Let me take you back—long before the concept of s’mores around a campfire; before the delicate crust of a Key lime pie, there lived a man named Sylvester Graham. In the 19th century US, that man invented one of the most influential and recognisable snacks of modern US culture. I’m talking, of course, about the Graham cracker. However, the origins of the cracker may be slightly more extreme than you might first imagine—they were actually invented as a form of relief from coffee, alcohol and masturbation. Yes, you read that right… Let me explain.
Graham ran health retreats in the 1830s, promoting a bland diet that banned sugar and meat. His views were somewhat revolutionary at the time: a report by Refinery29 stated that Graham’s views planted the seed of veganism in America. But it went further than sugar, he actively refrained himself from life’s simple pleasures: caffeine, tea, spices, seasoning, butter—you name it, he wasn’t having it.
In fact, he even went as far to say that coffee and tea were just as bad as tobacco, opium and alcohol because they created a “demand for stimulation.” To be honest, he’s true to some degree; especially when reflecting on my crippling caffeine addiction. Above all, however, the vice Graham had which really took the biscuit was overeating. He once wrote, “a drunkard sometimes reaches old age; a glutton never,” which isn’t exactly true but even if it was, I’d rather die young eating cake than die old eating crackers…
Graham’s austere philosophy was moulded by his underlying belief that eating habits can influence behaviour, and behaviour can influence eating habits. He believed certain foods were “overstimulating” and led to impure thoughts and passions—including masturbation (or as he called it, “self-pollution”), which he believed caused blindness and insanity. I bet he was fun at parties.
Regardless of his questionable views on masturbation, we can thank Graham for his profound influence on victorian-era food: an age known for its bright and colourful cuisine—and not at all the exploitation of child labour, imperialism and low life expectancy. That was sarcasm.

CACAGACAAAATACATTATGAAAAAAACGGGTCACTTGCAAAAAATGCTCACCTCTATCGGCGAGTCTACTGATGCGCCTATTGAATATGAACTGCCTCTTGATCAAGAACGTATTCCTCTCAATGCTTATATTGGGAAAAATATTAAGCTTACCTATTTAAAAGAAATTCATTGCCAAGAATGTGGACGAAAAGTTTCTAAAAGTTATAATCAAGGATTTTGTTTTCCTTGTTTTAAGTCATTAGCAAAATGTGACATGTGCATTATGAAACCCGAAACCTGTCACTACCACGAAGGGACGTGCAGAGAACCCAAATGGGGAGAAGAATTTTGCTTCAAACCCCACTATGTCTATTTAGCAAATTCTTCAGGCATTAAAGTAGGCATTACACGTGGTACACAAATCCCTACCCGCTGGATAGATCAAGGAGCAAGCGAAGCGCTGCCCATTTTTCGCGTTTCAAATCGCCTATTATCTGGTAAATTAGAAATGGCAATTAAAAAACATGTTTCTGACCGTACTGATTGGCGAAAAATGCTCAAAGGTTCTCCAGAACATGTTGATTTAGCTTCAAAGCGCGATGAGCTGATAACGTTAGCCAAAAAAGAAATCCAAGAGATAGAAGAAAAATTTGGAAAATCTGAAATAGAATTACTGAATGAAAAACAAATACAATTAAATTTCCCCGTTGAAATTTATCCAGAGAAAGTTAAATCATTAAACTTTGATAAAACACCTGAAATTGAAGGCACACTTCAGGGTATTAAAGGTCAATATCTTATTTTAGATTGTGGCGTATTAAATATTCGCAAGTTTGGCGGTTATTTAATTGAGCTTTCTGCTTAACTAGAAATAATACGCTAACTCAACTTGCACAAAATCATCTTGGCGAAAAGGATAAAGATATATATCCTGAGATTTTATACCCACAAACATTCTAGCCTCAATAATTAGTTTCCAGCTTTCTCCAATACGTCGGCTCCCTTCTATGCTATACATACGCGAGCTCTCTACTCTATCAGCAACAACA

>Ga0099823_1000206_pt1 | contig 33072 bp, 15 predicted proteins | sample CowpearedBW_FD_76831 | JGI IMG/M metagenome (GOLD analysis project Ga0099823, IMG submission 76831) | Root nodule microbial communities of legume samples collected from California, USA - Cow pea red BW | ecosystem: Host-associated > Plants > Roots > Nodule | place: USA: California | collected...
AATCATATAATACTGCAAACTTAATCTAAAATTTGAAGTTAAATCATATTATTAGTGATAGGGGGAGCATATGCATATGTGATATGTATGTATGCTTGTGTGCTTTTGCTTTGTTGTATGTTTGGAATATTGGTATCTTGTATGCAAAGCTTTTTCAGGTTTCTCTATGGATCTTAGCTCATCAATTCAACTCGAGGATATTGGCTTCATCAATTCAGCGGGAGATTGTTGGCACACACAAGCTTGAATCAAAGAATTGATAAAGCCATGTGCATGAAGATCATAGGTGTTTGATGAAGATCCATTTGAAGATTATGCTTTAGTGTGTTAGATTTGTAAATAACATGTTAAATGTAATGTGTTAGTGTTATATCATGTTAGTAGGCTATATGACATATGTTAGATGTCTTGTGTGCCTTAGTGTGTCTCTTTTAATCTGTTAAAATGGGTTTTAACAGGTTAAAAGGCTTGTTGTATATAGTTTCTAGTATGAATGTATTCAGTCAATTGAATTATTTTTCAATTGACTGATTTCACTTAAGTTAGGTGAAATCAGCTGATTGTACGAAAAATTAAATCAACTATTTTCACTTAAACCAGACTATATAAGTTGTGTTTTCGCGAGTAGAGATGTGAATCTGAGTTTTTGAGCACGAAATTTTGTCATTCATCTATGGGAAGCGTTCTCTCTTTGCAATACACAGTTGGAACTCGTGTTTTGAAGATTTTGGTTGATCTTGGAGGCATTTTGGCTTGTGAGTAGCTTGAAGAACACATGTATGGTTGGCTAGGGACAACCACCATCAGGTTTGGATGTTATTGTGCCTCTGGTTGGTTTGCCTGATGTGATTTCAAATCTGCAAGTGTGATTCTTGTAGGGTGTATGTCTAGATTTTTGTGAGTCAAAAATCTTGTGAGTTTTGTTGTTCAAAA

His philosophy inspired John Harvey Kellogg, who was born just a year after Graham died; does his name ring a bell? Kellogg could’ve practically been a reincarnation of Graham himself—sharing the same miserable outlook on life: believing meat and flavourful foods led to sexual impulses. Ah, now the cornflake—possibly the blandest cereal of them all—makes much more sense.
In one lecture, Graham told young men they could stop their minds from wandering to “forbidden places” (god forbid…) if they “undue excitement of the brain and stomach and intestines.” So what exactly could his loyal followers eat? Why the core components of the graham cracker, of course.
Graham’s diet was bread made of coarsely ground wheat or rye, a stark contrast to the white flour loaves sold at the local bakeries. Emerging from the same flour came crackers and muffins, commonly served as breakfast foods. And just like that, the infamous Graham cracker was born.
It’s said that Kellogg’s idea of the breakfast cereal came from these same breakfast foods, only to avoid major dry mouth akin to a bong-rip in the desert, he combined the cracker with milk… Genius. Little did he know at the time, Kellogg had just laid the bedrock to the concept of breakfast cereal. Kellogg was one of the few remaining fans of Graham’s diet, a trend that fizzled out in the 1840s just as fast as millennials’ beloved skinny jeans did last year. In the 1880s, The National Biscuit Company adapted the Graham cracker—adding sugar and other ingredients Graham himself believed caused “self-pollution”—and forming the loveable, staple (and edible) cracker we know today. Graham would be rolling in his grave.
So next time you tuck into your next s’more, remember the rich and absurd story of how the Graham cracker came to be… Just food for thought.